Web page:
What Is Cholesterol? Find The Answer And Make Heart Smart Decisions
Have you ever asked the question what is cholesterol? Cholesterol is not a disease, as a lot of people define it. I have heard people saying “my doctor says I have cholesterol” or “a friend of mine has cholesterol so I have to make sure I don’t get it because I've heard cholesterol disease can kill you.” These statements clearly show that there are still a lot of misconceptions as to what cholesterol really is.
So What is cholesterol then? Cholesterol defined as a soft waxy fat-like substance found in the bloodstream that is essential for body functions such the building of cells walls, the making of hormones, nerve sheaths and bile. Because it is essential for the body to have a certain amount, the liver manufactures about 1 gram a day to sustain these functions.
Aside of what the liver produces, we also ingest cholesterol from our diet – specifically from the animal produce we consume. Technically, the body does not need the additional cholesterol we consume because what the liver produces is enough for the specific body functions that requires it.
Now that we have defined what is cholesterol, we must realistically know that unless you follow a strict vegan diet, you are bound to consume varying amounts of cholesterol from animal produce.
The body must process dietary cholesterol after it is ingested and factors such as genetics, gender, and exercise all influence how these processes are carried out. The reason why some people can consume large amounts of cholesterol and still have normal blood levels whilst others eat very little and still have high blood cholesterol is because of these genetic, gender and exercise factors.
High Density Lipoprotein (HDL) And Low Density Lipoprotein (LDL)
Still trying to find an answer to the question, what is cholesterol? Cholesterol is like a type of fat so it cannot easily travel through the bloodstream. It therefore has to bind with a much solid substance before it can move freely in the blood. These substances are lipid-carrying proteins and when cholesterol binds to them, they now become known as lipoproteins.
The two types of lipoproteins – namely Low-density lipoprotein (LDL) and High-density lipoprotein (HDL) are the major transporters of cholesterol. LDLs carry two-thirds of the cholesterol, and most of the remainder is attached to HDLs.
The Good, The Bad And The Ugly
So who are these guys? Well we are not talking about the movie here. These are the types of cholesterol. In the process of the cholesterol transportation by LDL and HDL, LDL tends to deposit cholesterol in the artery walls, which causes atherosclerosis and also increases the risk of heart disease. In comparison, HDLs collect cholesterol and take it to the liver to be metabolized and eliminated from the body. This is why LDLs are called “bad” cholesterol and HDLs called the “good” cholesterol.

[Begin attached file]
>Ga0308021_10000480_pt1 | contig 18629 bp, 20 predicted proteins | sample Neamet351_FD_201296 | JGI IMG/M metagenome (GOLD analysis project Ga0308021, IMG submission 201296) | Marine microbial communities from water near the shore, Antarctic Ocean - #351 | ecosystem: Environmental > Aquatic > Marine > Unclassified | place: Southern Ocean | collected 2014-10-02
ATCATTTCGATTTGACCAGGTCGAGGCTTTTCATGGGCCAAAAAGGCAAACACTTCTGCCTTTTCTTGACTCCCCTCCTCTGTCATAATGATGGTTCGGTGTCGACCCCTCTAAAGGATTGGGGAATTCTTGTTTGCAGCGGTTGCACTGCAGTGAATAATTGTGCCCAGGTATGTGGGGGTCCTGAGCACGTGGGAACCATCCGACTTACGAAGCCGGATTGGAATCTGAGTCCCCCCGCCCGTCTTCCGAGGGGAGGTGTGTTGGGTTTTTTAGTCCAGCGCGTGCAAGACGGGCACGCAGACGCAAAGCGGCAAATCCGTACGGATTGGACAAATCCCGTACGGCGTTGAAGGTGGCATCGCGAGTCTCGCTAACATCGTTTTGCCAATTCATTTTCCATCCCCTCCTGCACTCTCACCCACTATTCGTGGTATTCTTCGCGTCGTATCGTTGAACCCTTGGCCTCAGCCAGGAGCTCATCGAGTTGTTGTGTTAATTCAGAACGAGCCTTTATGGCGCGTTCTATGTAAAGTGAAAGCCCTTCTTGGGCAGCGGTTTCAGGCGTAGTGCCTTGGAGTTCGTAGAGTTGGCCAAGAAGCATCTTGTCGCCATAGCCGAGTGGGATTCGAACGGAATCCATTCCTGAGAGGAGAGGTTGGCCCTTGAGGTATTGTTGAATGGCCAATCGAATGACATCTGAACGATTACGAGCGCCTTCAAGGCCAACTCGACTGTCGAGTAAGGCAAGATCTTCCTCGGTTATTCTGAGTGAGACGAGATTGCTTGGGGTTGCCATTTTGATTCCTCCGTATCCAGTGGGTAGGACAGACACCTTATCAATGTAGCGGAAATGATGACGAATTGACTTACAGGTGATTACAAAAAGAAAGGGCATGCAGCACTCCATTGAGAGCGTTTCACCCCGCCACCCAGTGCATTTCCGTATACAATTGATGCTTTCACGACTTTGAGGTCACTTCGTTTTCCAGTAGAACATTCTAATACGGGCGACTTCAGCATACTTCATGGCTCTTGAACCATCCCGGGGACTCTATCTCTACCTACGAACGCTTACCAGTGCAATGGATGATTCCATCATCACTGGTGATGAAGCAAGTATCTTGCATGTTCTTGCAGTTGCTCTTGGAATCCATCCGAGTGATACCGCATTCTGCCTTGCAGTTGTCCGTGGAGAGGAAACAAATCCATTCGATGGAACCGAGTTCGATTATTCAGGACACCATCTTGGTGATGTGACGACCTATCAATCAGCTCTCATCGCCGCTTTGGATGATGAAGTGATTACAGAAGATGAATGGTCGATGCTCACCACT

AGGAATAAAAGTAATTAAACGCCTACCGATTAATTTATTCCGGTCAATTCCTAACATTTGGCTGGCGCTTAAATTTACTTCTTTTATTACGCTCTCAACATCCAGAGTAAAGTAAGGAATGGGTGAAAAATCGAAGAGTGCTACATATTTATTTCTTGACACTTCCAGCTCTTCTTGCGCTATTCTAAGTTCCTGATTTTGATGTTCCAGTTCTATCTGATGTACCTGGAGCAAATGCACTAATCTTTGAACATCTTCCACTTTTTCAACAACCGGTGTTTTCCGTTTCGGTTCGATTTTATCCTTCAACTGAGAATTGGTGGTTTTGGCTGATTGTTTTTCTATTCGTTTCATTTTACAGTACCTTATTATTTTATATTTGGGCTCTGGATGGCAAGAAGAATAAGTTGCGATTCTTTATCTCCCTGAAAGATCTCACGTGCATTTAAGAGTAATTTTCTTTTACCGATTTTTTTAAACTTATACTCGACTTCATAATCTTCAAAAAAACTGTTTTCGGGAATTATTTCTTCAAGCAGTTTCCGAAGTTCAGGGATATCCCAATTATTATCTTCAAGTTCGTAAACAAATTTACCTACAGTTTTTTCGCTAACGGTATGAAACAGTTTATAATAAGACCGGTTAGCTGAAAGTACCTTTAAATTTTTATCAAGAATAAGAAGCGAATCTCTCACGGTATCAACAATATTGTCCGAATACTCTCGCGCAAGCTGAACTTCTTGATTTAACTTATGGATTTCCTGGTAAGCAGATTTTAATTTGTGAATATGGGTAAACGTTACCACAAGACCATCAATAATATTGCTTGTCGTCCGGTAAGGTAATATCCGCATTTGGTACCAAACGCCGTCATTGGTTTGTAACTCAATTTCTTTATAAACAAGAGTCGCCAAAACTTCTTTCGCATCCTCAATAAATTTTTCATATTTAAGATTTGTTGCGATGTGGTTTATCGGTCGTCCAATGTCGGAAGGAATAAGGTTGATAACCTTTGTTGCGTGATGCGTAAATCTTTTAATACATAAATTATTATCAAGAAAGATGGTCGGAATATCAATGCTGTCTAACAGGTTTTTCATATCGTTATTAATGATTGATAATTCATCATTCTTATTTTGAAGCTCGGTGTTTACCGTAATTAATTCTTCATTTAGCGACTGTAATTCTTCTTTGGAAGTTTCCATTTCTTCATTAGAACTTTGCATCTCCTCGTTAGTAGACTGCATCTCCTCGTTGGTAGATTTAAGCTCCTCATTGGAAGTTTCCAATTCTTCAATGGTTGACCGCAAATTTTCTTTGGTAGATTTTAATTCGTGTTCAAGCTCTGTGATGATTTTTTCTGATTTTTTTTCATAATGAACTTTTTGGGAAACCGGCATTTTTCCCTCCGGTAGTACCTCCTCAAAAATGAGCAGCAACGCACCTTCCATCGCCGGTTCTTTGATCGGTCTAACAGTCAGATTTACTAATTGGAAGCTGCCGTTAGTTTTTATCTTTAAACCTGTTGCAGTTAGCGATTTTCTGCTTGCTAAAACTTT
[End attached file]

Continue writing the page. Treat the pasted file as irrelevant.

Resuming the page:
Now in case you are wondering who the “Ugly” is, it is a third type of lipoprotein called Very-Low-density lipoprotein (VLDL). This lipoprotein carry a small amount of cholesterol and a type of fat called triglycerides. When triglycerides are high, it can quickly lead to clogged arteries and heart disease. High levels of LDL and VLDL equals heart trouble.
How Cholesterol Levels Are Measured
When blood is drawn for cholesterol testing, the first measurement carried out is for the total amount of cholesterol in a deciliter of blood. Any amount below 200 milligrams per deciliter (mg/dL) is considered desirable. If the total is more than 200 mg/dL, LDL and HDL levels should be measured individually.
Generally, LDL levels should be 100 mg/dL and below. 130 to 159 are classified as borderline high, and anything over 160 mg/dL is considered high risk for coronary heart disease. HDL levels should be at least 60 mg/dL or higher, and the higher the better. In assessing cardiovascular risk, doctors calculate the LDL/HDL ratio by dividing the total cholesterol by the HDL number. A desirable ratio should be below 4.5. For example, if your total cholesterol is 240 and your HDL level is 60, then your ratio will be 4.0, which puts you in a low risk group.
Defending Yourself From “Bad” Cholesterol
Now that we have answered the question what is cholesterol? how can we bring our levels down if they are too high. First let’s consider this little scenario here:
You went to your doctor for your annual check-up and your blood was drawn for cholesterol check. The doctor calls you a couple of days later and says your LDL level is 165 mg/dL – very high. He proceeds to tell you that this level has to come down immediately or you risk a heart attack.
Your first reaction is to panic – of course who wouldn’t. He then recommends you go on prescription statin, the most common drug to lower cholesterol. Your mind begins to race. You don’t want to be on some drug for the rest of your life, but what choice do you have? You ask yourself. Probably none, you resolve. Well you’ll just have stop by the doctor’s office and pick up the prescription.
Yes! You do have a choice, says an international team of scientists from the Clinical Nutrition and Risk Modification Center at the University of Toronto. Their studies concluded that you can use diet to lower LDL cholesterol by up to 30 percent, the same level of decrease that a statin drug would provide. The recipe is combining the four most powerful cholesterol lowering foods to produce an LDL busting diet.
Click this underlined link for the cholesterol lowering foods.
Revisiting the question of what is cholesterol? Well you now have the answer and are completely clear of what cholesterol is. So let's go make some 'heart smart' decisions.
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